Here are 10 things you need to know following Tipperary's All-Ireland triumph over Kilkenny
While it would be perfectly satisfying to merely bask in the seismic spectacle that was the All-Ireland hurling final, Tipperary’s victory over Kilkenny has conjured a plethora of thoroughly interesting stats and talking points.
The bravura display of Tipp’s forwards was a sight to behold at Croke Park this afternoon as John ‘Bubbles’ O’Dwyer (1-5, 2f), John McGrath (1-3) and Seamus Callanan (0-13, 4f) tormented the Cats' defence and scored with what felt at times an alarming frequency.
However, in larger context, the scale of Tipp’s achievement is even more relevant than their 2-29 to 2-20 victory.
Here we look at some of prominent facts and figures:
- Kilkenny have never conceded 35 points in an All Ireland decider.
- Tipperary clinched the Liam McCarthy for the first time since 2010.
- It was their 27th title, but they remain third on the list of all time winners. Kilkenny are top dogs with 36, while Cork have been crowned champions on 30 occasions.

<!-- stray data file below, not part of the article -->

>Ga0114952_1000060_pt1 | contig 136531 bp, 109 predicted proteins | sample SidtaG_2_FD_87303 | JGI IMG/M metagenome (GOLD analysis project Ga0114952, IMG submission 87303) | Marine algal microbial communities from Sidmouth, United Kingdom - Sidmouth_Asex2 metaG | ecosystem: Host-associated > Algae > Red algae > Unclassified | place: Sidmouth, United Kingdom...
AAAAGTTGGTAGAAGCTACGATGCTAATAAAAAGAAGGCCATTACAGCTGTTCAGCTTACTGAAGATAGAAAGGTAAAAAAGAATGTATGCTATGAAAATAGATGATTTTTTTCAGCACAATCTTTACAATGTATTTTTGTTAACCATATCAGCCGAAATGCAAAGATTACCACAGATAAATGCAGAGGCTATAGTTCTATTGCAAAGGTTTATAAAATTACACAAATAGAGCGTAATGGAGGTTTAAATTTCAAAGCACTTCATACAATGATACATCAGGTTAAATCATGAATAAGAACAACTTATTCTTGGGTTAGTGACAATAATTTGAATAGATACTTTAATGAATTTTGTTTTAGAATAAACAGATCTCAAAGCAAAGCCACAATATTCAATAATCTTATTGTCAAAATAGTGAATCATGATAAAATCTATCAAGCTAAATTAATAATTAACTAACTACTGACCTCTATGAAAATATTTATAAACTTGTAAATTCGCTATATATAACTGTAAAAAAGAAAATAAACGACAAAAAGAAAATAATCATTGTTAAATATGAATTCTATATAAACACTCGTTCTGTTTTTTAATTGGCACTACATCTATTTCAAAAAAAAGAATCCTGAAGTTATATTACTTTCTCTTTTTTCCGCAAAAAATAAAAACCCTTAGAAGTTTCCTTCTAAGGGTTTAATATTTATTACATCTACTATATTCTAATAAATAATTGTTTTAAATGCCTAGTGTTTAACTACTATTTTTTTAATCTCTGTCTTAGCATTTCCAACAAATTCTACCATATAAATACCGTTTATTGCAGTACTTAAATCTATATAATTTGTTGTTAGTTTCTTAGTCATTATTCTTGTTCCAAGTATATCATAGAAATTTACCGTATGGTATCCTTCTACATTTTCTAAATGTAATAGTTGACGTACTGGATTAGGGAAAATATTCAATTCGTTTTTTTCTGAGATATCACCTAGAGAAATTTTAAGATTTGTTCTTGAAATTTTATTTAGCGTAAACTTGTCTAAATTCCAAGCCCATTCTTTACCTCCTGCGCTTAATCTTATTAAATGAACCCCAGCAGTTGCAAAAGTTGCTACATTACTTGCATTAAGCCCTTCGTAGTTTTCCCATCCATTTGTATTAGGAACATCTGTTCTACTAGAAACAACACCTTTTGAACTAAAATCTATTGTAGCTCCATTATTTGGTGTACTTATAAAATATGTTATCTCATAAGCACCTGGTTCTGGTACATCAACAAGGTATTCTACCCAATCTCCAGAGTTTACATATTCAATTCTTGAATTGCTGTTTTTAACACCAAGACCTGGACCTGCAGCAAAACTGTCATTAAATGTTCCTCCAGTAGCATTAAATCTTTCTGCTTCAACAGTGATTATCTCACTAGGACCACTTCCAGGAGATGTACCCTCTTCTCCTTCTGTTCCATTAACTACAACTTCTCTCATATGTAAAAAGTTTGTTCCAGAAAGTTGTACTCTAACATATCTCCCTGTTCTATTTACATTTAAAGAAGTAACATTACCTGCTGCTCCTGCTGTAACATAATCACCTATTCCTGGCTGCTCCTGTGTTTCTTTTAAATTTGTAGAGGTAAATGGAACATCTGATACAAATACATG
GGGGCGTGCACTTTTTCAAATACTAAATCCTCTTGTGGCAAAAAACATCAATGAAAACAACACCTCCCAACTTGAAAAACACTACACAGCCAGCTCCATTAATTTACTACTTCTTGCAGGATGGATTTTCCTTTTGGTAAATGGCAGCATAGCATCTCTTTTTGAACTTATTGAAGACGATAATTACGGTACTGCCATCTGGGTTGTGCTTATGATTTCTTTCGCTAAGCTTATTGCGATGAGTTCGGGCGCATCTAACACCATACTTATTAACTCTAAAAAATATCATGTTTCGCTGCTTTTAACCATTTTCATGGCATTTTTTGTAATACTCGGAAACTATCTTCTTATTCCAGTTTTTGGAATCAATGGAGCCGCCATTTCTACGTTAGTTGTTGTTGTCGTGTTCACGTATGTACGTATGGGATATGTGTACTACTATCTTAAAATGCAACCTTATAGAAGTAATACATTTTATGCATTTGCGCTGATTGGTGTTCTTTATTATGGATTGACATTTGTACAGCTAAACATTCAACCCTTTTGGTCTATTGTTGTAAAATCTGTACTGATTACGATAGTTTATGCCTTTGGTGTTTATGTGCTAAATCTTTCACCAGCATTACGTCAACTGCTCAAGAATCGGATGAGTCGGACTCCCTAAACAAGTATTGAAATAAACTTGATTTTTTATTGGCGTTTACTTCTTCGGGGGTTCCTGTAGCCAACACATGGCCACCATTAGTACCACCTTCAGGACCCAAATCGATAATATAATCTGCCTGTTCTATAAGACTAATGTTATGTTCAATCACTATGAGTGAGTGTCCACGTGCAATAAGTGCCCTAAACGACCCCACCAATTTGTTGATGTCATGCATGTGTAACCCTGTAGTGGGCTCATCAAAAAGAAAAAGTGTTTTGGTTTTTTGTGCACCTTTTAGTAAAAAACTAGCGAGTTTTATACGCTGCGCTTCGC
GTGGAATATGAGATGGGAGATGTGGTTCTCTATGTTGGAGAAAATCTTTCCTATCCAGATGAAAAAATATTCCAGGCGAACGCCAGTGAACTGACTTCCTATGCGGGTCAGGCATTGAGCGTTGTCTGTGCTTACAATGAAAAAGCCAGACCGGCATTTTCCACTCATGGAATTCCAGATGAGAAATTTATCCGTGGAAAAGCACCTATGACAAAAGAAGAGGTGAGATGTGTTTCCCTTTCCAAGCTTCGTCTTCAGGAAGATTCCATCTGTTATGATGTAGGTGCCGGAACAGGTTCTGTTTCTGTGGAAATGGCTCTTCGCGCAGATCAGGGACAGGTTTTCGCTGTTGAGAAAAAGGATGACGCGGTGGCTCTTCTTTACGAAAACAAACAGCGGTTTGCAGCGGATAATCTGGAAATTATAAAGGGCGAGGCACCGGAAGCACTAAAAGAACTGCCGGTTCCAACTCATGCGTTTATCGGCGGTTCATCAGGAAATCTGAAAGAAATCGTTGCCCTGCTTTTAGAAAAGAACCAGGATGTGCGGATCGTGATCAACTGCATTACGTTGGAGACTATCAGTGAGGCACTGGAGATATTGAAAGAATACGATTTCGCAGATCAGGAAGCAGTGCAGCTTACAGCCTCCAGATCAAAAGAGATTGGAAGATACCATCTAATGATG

- Incredibly, Limerick are in fourth with just seven wins, the last of which came in 1973. It’s a startling indication of just how much the former three counties have monopolised the modern game.
- Tipp’s victory in 2010 scuppered Kilkenny’s tilt for five titles in a row.
- This afternoon, the Munster outfit derailed the Cats’ hopes for a hat-trick of consecutive Championships.
- However, since 2010 Kilkenny have beaten Tipperary in two All-Ireland finals – the second after a replay in 2014 – as well as an All-Ireland semi-final and a qualifier.
- In his inaugural campaign at the helm, Tipp boss Michael Ryan joins a gilded cadre of managers to have prevailed against Brian Cody in an All Ireland final; Jimmy Barry Murphy (1999) and Donal O'Grady (2004) and Liam Sheedy (2010).
- Unsurprisingly, the former duo were in charge of Cork, while Sheedy was guiding Tipperary.
- Given the age profile of Tipperary’s team and, indeed, their win in the minor decider against Limerick today, it would be forgivable to assume an era of dominance is ahead, but the Premier have not retained an All Ireland title since 1964-65.